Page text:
According to paragraph 13 of ISA 400, ―Risk assessments and internal control‖the objectives of internal controls is: –
a) To enable management carry out the business in an orderly and efficient manner. Internal controls lay out the various procedures to be followed in conducting the affairs of the organisation. E.g. there will be procedures laying out the procedures to be followed in procuring raw materials to ensure that only necessary materials are procured which meet the quality standards of the company.
b) To ensures adherence to management policies
Management policies vary from the broad objectives to the detailed policy matters necessary to make those objectives realisable. Internal controls also serve a check to ensure that management policies are followed, e.g. if there is a requirement that quotations should be obtained when procuring materials, checks could be carried out to ensure that this is actually being met.
c) To safeguard the company‘s assets
Some controls are designed specifically to ensure the assets of the company are protected from theft, destruction and that they are used in the best interest of the company.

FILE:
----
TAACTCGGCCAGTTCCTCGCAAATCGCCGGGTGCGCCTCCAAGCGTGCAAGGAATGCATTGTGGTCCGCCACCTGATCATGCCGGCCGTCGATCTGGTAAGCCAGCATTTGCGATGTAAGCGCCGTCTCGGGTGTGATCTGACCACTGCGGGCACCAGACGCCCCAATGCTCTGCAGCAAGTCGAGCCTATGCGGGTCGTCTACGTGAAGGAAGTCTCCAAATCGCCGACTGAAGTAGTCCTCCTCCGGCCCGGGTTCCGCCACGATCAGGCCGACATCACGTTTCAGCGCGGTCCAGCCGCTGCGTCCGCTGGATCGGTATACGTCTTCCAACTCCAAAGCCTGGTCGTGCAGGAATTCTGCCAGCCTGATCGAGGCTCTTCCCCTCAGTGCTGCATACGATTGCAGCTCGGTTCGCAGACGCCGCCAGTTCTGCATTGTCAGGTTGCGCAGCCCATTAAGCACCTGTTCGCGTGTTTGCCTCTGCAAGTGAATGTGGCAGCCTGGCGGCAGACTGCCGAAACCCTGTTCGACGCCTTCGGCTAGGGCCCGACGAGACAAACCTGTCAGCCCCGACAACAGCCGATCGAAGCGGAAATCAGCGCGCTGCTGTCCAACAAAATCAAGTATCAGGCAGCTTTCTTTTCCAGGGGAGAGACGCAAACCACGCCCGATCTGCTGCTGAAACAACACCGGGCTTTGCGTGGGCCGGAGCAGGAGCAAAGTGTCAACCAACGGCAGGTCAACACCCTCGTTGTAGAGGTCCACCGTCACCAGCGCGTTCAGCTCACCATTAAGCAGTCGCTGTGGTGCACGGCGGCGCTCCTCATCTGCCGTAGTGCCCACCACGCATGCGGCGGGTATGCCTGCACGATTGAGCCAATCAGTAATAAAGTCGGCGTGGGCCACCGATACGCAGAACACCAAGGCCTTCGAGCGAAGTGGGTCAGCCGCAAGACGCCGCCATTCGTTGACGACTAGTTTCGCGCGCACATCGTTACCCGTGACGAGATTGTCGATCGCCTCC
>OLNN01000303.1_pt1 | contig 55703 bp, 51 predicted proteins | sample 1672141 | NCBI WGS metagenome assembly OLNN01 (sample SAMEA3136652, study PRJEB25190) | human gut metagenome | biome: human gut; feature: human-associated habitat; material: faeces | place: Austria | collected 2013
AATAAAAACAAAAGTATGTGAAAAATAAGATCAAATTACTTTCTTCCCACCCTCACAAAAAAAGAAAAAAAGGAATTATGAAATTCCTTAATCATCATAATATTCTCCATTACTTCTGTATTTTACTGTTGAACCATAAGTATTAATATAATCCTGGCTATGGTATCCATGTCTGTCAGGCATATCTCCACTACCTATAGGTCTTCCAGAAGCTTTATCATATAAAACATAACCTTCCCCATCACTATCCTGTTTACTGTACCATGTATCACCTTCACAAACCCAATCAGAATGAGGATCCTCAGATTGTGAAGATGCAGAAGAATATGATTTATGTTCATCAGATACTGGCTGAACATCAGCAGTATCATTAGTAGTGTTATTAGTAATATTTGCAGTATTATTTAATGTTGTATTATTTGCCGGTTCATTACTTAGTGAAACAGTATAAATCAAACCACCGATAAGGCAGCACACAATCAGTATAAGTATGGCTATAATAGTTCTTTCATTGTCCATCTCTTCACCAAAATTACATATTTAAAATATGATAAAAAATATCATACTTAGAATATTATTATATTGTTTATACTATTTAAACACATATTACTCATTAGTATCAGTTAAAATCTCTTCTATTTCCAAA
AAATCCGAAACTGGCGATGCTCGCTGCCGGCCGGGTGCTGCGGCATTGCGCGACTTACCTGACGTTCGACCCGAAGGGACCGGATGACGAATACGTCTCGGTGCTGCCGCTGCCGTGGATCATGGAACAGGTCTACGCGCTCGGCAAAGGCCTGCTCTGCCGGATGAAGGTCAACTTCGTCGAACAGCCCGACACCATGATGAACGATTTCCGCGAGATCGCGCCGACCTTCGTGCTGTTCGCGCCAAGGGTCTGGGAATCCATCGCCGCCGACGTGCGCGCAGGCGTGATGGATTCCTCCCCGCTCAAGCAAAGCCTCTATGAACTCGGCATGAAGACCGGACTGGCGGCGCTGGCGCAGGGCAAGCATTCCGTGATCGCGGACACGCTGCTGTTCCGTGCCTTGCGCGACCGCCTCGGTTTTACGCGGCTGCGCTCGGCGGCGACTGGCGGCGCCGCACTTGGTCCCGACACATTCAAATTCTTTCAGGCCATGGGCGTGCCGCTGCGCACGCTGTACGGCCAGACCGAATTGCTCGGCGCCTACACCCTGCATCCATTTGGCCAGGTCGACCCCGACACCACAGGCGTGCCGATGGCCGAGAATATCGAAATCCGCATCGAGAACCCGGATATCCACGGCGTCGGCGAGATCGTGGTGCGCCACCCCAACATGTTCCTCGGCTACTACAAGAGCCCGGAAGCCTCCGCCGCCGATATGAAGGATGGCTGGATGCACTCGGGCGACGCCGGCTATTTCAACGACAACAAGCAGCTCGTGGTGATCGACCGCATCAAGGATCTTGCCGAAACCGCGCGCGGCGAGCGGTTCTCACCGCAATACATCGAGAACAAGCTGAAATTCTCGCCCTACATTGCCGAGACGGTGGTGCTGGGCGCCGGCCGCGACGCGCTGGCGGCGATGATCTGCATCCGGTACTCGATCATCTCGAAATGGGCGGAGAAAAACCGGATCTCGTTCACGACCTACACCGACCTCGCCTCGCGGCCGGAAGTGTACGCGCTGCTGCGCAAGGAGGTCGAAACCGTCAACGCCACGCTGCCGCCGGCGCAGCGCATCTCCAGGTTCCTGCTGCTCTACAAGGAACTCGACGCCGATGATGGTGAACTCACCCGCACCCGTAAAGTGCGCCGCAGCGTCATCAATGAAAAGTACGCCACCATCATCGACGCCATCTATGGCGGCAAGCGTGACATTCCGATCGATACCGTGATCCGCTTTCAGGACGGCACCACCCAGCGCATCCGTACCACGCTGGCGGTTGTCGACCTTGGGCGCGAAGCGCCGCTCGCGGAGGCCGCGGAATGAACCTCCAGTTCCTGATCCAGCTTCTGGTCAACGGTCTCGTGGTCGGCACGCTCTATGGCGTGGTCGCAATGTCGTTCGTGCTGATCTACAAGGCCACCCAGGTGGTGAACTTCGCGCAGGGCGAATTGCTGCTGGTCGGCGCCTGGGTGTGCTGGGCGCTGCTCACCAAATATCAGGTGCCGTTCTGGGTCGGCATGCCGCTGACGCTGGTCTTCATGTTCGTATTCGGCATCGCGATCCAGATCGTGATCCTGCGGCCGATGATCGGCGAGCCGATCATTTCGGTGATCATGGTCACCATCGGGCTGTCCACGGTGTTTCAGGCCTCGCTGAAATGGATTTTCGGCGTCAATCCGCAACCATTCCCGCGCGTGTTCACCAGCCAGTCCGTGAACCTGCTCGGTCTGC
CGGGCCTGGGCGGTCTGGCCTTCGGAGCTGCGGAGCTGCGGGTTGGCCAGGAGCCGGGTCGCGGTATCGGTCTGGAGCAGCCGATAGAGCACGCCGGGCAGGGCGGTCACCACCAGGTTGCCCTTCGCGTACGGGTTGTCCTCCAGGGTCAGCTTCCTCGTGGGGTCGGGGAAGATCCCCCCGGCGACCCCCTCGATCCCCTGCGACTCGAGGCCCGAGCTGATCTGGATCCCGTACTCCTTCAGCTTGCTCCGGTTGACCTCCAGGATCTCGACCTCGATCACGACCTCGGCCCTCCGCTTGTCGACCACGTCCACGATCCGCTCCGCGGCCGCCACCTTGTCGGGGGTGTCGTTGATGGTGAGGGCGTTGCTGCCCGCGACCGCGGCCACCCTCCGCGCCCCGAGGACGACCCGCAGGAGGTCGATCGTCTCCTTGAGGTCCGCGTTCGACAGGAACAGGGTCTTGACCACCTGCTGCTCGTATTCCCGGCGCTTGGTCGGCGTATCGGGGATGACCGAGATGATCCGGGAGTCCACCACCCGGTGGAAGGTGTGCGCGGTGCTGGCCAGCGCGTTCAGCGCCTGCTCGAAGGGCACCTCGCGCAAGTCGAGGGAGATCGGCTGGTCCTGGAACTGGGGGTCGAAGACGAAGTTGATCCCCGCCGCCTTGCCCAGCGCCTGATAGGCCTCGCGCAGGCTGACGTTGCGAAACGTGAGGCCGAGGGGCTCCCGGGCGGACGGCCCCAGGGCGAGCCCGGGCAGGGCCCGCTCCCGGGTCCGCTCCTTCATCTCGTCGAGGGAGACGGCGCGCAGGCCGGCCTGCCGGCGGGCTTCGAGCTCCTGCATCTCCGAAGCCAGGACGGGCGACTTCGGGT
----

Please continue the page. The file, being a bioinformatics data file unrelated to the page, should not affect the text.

This can either be directly through physical locking up or indirectly through recording. It includes assessing assets and ensuring that any access is authorised.
d) ICS help in ensuring completeness and accuracy of the records maintained. The company‘s Act requires that a company keep proper books of accounts. These records are the basis for the preparation of the financial statements.
e) Strong internal controls help in preventing and detecting errors and frauds. The responsibility for the prevention and detection of fraud and error rests with management. This is achieved through the implementation and continuous operation of an adequate system of internal controls. Such a system reduces but does not eliminate the possibility of fraud and error.